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Notes from midlife

Menopause: why you need to take care of your heart

When you read 'heart problems' you're probably imaging an older man or one with less-than-favourable food and lifestyle habits, right? And you'd be right BUT if you're reading this and you're a woman of perimenopause age or beyond (think any time after the age of 40), you need to be mindful too.


The number one killer in women of menopausal age is cardiovascular problems but this isn't really spoken about. I bet you've read the social media posts and heard the radio ads about breast cancer and, while you might or might not be unlucky in this area, you are far more likely to be killed by heart problems.

In this blog I'll explain exactly why that is and what you can do to protect your heart in midlife.





Why does cardiovascular risk increase in perimenopause?

The long and short of it is this: declining oestrogen is largely to blame.

In your younger years, it has a protective effect on the heart. Low levels in midlife increase the risk of arteries narrowing and plaque forming. Narrowing of the arteries is also associated with stroke.

There are other risk factors, too, outside of smoking and drinking in excess. These include being diabetic, having high cholesterol and being overweight. All of these are more likely (but not inevitable) in women as they get older.

What I want to talk to you about today is which dietary changes you might start to make from today, to protect your health and that of your loved ones. There’s fantastic news in this regard because a number of huge studies point to diet and lifestyle change being IT when it comes to prevention.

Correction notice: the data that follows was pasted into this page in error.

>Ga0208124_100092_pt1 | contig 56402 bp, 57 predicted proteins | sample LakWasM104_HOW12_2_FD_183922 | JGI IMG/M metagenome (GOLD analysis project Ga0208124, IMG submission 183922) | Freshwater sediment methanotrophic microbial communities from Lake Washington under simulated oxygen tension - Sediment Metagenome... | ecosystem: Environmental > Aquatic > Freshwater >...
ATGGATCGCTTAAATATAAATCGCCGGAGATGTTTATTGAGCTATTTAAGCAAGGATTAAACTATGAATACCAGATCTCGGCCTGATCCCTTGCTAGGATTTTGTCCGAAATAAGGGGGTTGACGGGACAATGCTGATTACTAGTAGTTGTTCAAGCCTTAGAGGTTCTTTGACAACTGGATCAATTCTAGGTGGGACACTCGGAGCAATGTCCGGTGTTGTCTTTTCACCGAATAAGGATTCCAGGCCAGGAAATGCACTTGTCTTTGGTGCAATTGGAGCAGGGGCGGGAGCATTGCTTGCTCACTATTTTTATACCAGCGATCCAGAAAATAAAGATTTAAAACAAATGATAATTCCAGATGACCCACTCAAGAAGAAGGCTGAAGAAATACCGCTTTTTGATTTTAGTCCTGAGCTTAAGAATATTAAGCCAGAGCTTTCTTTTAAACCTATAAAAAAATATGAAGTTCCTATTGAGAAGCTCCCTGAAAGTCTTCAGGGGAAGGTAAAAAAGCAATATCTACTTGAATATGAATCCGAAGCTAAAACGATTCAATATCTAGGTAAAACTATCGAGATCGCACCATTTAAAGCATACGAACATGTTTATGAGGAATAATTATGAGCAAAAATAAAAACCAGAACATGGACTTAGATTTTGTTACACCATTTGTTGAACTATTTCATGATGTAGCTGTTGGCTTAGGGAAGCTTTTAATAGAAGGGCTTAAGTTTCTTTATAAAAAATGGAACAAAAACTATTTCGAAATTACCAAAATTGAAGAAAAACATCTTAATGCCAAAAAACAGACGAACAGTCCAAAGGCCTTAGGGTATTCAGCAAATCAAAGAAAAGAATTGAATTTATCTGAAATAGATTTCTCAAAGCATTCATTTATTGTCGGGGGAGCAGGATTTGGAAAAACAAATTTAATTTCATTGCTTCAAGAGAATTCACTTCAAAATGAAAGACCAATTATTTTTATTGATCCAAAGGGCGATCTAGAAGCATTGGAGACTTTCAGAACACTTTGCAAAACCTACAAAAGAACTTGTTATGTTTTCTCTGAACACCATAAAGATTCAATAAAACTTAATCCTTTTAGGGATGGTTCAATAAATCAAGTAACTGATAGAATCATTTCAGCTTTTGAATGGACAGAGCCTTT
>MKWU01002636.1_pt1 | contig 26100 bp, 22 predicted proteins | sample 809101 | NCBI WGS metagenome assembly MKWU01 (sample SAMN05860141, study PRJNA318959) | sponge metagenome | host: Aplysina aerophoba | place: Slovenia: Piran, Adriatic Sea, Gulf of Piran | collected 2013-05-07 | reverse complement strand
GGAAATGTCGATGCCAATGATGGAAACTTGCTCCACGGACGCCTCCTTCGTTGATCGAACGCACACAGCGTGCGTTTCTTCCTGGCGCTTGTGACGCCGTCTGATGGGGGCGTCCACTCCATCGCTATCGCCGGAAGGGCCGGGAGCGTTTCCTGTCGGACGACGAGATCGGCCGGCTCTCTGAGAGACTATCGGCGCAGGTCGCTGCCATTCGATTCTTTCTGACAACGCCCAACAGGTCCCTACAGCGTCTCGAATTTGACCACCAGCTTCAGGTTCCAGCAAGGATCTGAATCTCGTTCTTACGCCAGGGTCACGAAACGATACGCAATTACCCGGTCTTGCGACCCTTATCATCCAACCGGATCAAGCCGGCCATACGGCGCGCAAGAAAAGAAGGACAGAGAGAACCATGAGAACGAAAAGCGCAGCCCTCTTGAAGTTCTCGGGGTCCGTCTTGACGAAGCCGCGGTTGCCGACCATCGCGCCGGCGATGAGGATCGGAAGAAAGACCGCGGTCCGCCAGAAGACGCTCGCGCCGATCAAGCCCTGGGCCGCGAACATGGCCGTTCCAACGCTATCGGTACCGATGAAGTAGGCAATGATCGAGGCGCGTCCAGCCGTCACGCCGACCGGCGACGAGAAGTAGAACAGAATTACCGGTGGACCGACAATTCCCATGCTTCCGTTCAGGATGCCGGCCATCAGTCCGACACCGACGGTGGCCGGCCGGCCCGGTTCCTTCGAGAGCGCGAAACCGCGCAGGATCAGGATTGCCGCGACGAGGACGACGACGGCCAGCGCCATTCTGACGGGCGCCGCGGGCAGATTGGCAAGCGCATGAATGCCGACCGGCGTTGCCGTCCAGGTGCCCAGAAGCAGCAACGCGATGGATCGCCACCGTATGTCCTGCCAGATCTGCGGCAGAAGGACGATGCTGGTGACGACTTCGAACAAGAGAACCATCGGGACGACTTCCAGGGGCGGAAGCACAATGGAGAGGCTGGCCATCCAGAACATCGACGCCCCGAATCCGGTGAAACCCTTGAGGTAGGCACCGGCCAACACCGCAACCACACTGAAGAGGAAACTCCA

The INTERHEART study, published in the Lancet in 2004, followed 30,000 people in 52 countries. Researchers found that lifestyle changes could prevent at least 90 percent of all heart disease.


This was another big one: the EPIC study in 2009 looked at how 23,000 people adhered to 4 simple behaviours: not smoking, exercising 3.5 hours a week, eating a healthy diet, and maintaining a healthy weight. Sticking to these four behaviours alone seemed to prevent 93% of cases of diabetes, 81% of cases of heart attacks, 50% of cases of strokes, and 36% of cases of all cancers.

A SIMPLE STRATEGY FOR GOOD HEALTH

Of course, everyone is individual, and there is no official ‘single diet’ that all humans should eat. But if there were, this would be it because it handles what the essence of the problem is – overweight and a highly inflammatory internal environment.

Before I dive in with some of the answers, I want to say a little something about fat because chances are, if you’ve heard one thing about staving off a heart attack, it’s ‘cut back on fat’ (and especially the saturated kind).


The success of some low-fat dietary models in weight loss is thought to be more likely due to the simultaneous reduction of sugar, refined carbohydrates and processed foods.

Dietary fat actually turns off fat production in your liver. Unlike carbohydrates and protein, dietary fat does not trigger your pancreas to secrete insulin.


There is one type of fat everyone should avoid, and it’s trans fats, a kind of Frankenstein fat added to food to improve shelf life and mouthfeel of products. One study actually found that the risk of coronary heart disease doubled with each 2 percent increase in calories from trans fats (Iqbal, 2014). Another researcher even concluded: “On a per-calorie basis, trans fats appear to increase the risk of CHD more than any other micronutrient.” (Mozaffarian et al., 2006).


The real villains

The real villains in the piece are refined grains and sugar. During processing, refined grains are stripped of the bran and germ, two parts of the grain kernel that contain a wealth of nutrients. The final product is starch with next to no nutritional value, providing little more than carbohydrates and calories.